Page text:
Potential wind

The effect of obstacles on wind measurements needs to be filtered out.

For wind measurements the World Meteorological Organization (WMO) requires that the measurement is at 10 m height, the measurement site flat, the surface roughness comparable to that of cut grass, and the measurements unobstructed by e.g. trees or buildings.  Even when the WMO requirement with regard to obstacles is met (namely that the distance to the obstacle should be at least 10 times the obstacle’s height), wind measurements are often disturbed, either by obstacles further away or because the surface roughness is not that of cut grass in some or all wind directions. Of course these effects are real, but they need to be filtered out  to make the measurements useful for climate change research (“is wind speed really decreasing or are there just more obstacles?[1]”) and for the validation of weather models (with roughness lengths averaged over grid boxes). Wieringa[2] found a way to do this (and also correct for differences in measuring height) and introduced the potential wind based on measured Exposure Correction Factors (ECFs).

The ECF is a measure of the roughness of the surface up to about 2 km from the site of interest and, therefore, varies with wind direction and - for some sites - season. That is why ECFs are determined for wind direction sectors of 20° (e.g.  25-44°)  and - for some sites - winter (from November to March) and summer (from April to October). There are two ways of determining ECFs from measurements: (1) gustiness analysis, where the maximum gust (3 second average) divided by the hourly average wind speed is a measure for the roughness of the terrain (Verkaik[3]) and (2) sigma analysis, using 10 minute averages and the standard deviation of the fluctuations in the wind speed during those 10 minute periods (Wever/Groen[4]). The second method is better, but requires 10 minute measurements that were not available for all KNMI stations until 2003. Fortunately, there is a way to derive sigma analysis ECFs from gustiness analysis ECFs.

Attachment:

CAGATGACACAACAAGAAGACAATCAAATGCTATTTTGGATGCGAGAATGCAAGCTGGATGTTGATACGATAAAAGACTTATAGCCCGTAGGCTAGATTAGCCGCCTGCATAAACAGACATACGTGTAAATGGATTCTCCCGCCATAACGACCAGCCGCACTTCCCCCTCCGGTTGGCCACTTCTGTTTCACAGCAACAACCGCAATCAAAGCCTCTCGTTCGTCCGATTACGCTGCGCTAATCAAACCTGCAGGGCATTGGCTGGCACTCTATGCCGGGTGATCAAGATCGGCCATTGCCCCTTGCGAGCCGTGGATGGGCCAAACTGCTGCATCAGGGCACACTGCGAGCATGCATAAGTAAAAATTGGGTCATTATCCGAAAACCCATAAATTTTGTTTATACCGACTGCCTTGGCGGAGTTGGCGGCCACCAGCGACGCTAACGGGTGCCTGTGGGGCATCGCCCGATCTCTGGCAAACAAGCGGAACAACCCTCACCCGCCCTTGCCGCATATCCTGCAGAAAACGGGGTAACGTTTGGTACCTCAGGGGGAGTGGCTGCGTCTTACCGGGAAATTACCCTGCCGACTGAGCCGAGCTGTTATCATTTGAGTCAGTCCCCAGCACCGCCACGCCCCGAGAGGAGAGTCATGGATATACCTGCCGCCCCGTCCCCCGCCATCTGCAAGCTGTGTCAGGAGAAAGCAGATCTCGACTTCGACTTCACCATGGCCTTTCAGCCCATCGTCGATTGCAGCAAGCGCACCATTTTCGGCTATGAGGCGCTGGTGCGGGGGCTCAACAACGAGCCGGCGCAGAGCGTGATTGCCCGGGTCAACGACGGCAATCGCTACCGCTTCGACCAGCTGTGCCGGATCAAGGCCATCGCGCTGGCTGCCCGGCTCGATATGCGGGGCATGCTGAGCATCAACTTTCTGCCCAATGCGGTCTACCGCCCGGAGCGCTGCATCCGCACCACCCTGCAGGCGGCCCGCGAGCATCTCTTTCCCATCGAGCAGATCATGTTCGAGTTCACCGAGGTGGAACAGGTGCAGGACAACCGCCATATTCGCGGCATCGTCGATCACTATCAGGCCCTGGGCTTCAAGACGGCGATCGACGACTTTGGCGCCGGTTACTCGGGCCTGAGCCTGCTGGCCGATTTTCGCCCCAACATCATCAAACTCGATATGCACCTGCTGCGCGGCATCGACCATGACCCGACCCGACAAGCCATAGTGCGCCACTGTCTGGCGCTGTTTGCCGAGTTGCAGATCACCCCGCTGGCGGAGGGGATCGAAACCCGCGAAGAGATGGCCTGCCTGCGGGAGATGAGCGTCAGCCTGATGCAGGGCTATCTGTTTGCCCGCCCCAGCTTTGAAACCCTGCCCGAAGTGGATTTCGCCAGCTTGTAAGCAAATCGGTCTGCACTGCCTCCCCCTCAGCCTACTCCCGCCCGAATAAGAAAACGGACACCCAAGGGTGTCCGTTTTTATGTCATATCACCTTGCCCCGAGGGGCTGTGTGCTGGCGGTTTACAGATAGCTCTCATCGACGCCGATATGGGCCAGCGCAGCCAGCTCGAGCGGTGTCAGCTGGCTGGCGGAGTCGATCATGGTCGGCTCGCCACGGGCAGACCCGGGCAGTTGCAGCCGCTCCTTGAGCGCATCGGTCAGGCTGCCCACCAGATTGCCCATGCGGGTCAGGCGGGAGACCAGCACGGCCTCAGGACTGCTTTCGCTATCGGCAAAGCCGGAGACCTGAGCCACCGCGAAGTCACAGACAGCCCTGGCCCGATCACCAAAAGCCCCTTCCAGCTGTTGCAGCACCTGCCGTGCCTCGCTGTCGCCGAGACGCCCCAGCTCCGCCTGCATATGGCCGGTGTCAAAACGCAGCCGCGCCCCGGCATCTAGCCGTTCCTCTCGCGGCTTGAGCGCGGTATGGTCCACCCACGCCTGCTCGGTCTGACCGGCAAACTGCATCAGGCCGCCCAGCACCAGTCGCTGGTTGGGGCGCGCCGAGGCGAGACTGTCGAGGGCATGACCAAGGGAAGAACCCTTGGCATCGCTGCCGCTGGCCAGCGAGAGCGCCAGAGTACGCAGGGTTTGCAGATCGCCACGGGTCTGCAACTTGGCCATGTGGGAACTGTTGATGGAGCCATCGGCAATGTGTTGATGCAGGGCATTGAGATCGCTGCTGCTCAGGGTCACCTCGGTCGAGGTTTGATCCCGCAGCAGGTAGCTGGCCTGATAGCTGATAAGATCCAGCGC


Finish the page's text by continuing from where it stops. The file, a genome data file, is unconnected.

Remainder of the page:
The potential wind speed is the measured wind speed multiplied by the ECF. The ECF corrects for the effect that a different roughness (than the one of cut grass) and measuring height (than 10m) have on the wind speed. The potential wind speed therefore meets the WMO requirement. No correction is applied to the wind direction.

The KNMI series of potential wind are updated every month (http://projects.knmi.nl/klimatologie/onderzoeksgegevens/potentiele_wind/index.cgi?language=eng),  and new ECFs are calculated every 3 years (http://bibliotheek.knmi.nl/knmipubIR/IR2014-03.pdf ).

 

 

Example of ECF analyses at Wijdenes. The ECFs in 20131201-20140331 are temporarily higher in sectors 16-18 (305-04°) due to reconstruction work on the dike (which is closest to the wind mast in sectors 13-15). Lake IJssel lies just a short
Example of ECF analyses at Wijdenes. The ECFs in 20131201-20140331 (red) are temporarily higher in sectors 16-18 (305-04°) due to reconstruction work on the dike (which is closest to the wind mast in sectors 13-15). Lake IJssel lies just a short

[1] Wever N (2012), Quantifying trends in surface roughness and the effect on surface wind speed observations, Journal of Geophysical Research, 117, D11104, doi:10.1029/2011JD017118.

[2] Wieringa J (1976) An objective exposure correction method for average wind speeds measured at a sheltered location. Quarterly Journal of the Royal Meteorological Society 102: 241-253.

[3] Verkaik J (2000) Evaluation of Two Gustiness Models for Exposure Correction Calculations. Journal of Applied Meteorology 39(9): 1613-1626.

[4] Wever N, Groen G (2009) Improving potential wind for extreme wind statistics. Scientific report: WR2009-02. Royal Netherlands Meteorological Institute (KNMI)